The controversy over alleged sexual assaults and their cover-ups at the University of Virginia has refueled the seemingly endless war over the role of fraternities at colleges and universities. Many colleges, of course, have fraternities, though sometimes they go by other names, such as Harvard's Final Clubs and Princeton's Eating Clubs.
Are things worse these days, with students more out of control? Or is there more extensive and intensive reporting of outrages? Or both? How does behavior in dorms compare with that in fraternity houses?
The news media and the public love stories about bad behavior at colleges, with Animal House, the over-the-top movie filmed at the University of Oregon and inspired by the purported hijinks at Alpha Delta Phi at Dartmouth in the early '60s, the sort of aesthetic quintessence of this. That many of these stories turn out to be apocryphal tends to be forgotten as the news media and the citizenry move on to the next sensation.
In any case, trying to ban college fraternities is unfair and unwise. Smaller independent social units not controlled by a large bureaucracy serve as environments in which to develop supportive relationships. And most fraternities are safe organizations in which many people develop lifelong friendships. The few bad ones skew the numbers.
As Will Kamin, president of Chi Psi at Amherst College, told The New York Times, "For a lot of these guys, this [his fraternity] is the only place where they can talk openly about their lives and form strong bonds." And he told CNN that membership "has taught guys about what it means to be a man and a good man at that."
I confess to having been in a fraternity and, while I'm not a particularly outgoing person, found it to be an edifying experience, surrounded by young people who were, all in all, gentlemen. The majority have gone on to have productive and highly civilized lives. They were pretty nice people back then.
Many fraternities also perform civic good works such as raising money for charities (including for the colleges themselves). Dorm living is too amorphous to elicit much of such commitment. As Alexis de Tocqueville noted, the variety of social and civic organizations in America is one of our great strengths.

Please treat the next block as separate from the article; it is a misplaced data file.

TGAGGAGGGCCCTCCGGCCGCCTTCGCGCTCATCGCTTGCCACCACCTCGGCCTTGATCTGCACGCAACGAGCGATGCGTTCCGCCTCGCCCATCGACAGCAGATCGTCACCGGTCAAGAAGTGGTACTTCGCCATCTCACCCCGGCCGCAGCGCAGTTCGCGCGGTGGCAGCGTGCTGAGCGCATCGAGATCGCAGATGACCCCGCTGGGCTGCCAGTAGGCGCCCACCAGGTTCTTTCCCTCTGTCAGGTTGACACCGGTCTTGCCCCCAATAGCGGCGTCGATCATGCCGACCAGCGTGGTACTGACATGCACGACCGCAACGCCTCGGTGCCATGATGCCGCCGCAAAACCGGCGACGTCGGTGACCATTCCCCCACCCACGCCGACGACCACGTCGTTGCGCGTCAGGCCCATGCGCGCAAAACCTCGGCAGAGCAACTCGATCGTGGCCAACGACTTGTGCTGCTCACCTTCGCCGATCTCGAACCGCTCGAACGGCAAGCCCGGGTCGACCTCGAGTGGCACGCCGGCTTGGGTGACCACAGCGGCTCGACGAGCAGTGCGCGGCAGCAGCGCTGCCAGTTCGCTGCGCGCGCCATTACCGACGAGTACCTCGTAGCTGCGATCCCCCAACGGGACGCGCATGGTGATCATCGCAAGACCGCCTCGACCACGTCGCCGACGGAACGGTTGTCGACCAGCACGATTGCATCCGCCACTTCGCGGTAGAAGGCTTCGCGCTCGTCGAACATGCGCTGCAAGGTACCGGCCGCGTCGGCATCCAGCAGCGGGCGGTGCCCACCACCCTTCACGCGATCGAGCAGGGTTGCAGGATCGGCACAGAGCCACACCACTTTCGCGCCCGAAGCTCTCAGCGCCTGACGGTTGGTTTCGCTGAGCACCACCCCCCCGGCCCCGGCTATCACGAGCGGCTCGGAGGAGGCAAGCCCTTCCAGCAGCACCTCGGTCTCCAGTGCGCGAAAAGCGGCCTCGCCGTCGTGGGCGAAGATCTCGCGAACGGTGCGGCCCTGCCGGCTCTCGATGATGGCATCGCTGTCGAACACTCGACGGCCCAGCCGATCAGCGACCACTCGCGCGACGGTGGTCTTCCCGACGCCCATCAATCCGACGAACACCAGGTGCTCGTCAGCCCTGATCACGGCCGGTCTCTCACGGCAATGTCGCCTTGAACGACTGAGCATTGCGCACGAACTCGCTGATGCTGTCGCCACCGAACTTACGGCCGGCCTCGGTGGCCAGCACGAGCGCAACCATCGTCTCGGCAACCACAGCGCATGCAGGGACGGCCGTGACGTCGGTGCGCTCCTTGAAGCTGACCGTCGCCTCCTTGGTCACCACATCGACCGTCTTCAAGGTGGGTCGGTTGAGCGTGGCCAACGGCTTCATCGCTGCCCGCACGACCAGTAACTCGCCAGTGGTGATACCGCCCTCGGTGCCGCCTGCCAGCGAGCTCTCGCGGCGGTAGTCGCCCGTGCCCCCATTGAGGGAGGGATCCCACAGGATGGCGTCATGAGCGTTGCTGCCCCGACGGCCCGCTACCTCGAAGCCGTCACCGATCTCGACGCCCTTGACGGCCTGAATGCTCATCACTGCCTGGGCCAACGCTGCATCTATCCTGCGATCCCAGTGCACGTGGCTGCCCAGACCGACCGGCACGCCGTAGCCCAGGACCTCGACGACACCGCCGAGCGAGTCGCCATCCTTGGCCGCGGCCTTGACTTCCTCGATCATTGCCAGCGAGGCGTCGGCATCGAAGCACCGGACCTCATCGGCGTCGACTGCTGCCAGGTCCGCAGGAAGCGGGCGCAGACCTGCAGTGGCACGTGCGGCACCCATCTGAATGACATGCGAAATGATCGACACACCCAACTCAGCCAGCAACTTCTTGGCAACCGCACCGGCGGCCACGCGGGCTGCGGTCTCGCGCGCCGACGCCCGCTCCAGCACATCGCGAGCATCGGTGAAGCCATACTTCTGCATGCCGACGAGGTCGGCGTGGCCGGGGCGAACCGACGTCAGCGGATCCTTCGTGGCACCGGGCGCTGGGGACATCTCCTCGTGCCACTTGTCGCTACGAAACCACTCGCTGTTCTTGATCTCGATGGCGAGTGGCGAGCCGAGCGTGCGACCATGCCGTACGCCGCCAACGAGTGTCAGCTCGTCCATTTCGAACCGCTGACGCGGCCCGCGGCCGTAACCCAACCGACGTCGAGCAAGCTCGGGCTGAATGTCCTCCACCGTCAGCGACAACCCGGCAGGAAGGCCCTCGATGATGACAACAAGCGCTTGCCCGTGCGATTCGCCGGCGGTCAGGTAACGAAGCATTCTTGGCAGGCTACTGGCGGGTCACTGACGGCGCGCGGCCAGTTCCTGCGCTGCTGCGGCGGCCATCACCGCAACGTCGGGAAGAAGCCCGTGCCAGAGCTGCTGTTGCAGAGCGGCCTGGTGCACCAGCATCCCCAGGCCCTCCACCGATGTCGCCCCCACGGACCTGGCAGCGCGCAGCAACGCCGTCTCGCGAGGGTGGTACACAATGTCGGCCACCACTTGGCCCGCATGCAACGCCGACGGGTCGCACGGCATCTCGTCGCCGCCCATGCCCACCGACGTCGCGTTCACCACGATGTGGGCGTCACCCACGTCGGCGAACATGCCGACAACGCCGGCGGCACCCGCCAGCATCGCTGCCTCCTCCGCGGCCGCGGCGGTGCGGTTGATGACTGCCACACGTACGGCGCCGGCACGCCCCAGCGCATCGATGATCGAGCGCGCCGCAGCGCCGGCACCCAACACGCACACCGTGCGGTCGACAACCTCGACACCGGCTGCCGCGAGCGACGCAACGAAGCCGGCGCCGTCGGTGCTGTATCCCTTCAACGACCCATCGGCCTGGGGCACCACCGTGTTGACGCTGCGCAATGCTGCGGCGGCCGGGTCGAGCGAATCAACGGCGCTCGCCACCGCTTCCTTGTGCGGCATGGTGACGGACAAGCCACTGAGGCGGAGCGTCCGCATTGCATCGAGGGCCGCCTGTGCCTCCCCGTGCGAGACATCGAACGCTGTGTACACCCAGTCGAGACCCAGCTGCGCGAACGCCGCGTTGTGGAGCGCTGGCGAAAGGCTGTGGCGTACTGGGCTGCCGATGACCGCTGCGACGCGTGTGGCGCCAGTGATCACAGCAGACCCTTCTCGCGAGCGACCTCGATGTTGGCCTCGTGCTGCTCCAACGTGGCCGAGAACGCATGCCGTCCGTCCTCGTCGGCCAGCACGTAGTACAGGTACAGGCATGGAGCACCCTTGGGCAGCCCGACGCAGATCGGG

Why punish all fraternities for the actions of a few of their members?
There is also the little matter of freedom of association, which a diverse democracy must protect. I suppose that colleges have the right to ban their students from membership in certain groups as a condition of being registered students, but at the risk of undermining the "diversity'' that leaders of higher education always assert that they favor. (Of course, diversity in colleges doesn't always include diversity of opinion.)
Individual fraternities vary about as widely as humans do. As with any organization, it depends on who is in them, particularly their leaders. And the prevention of bad behavior depends on the willingness of college administrations as well as fraternity and sorority leaders to report possible offenses to the police and cooperate with outside authorities in criminal cases. But all too often, crimes by students at colleges are treated as "internal matters."
Indeed, over recent decades, many college and university administrations have acted to shield students from outside law enforcement. What college administrations should have been doing is to immediately call the police (not the campus cops) if they think that a crime has been committed. Such a stance will, over time, make students much less likely to commit them. Perpetrators must be made to realize that they will be punished.
Any institution with large numbers of young people is particularly susceptible to excessive drinking and sexual assault. The Nov. 30 New York Times article "In the Company of Men: Why is it so hard to prosecute sexual assaults in the military?" detailed the very serious problems of inadequate reporting and prosecution of sexual assaults in the U.S. military.
Some of the cases sound similar to recent fraternity incidents. As in other institutions where these problems persist, vigilant reporting and tough prosecution are essential to achieve long-term improvement.
College administrations and faculty should, of course, lecture students on the perils of heavy drinking, sexual assault and so on. Most students, after all, are late adolescents and are presumably in college to learn about how to be responsible adults, and not just from academic courses. But shielding criminal students from the police goes too far.
A crime is a crime, whether in the military, in a dorm, in an on-or-off-campus fraternity or anywhere else.
Robert Whitcomb (firstname.lastname@example.org) is a senior adviser and partner in Cambridge Management Group (cmg625.com), a healthcare-sector consultancy, a fellow of the Pell Center for International Relations and Public Policy, former editorial-page editor for The Providence Journal (where he remains a columnist) and former finance editor of the International Herald Tribune.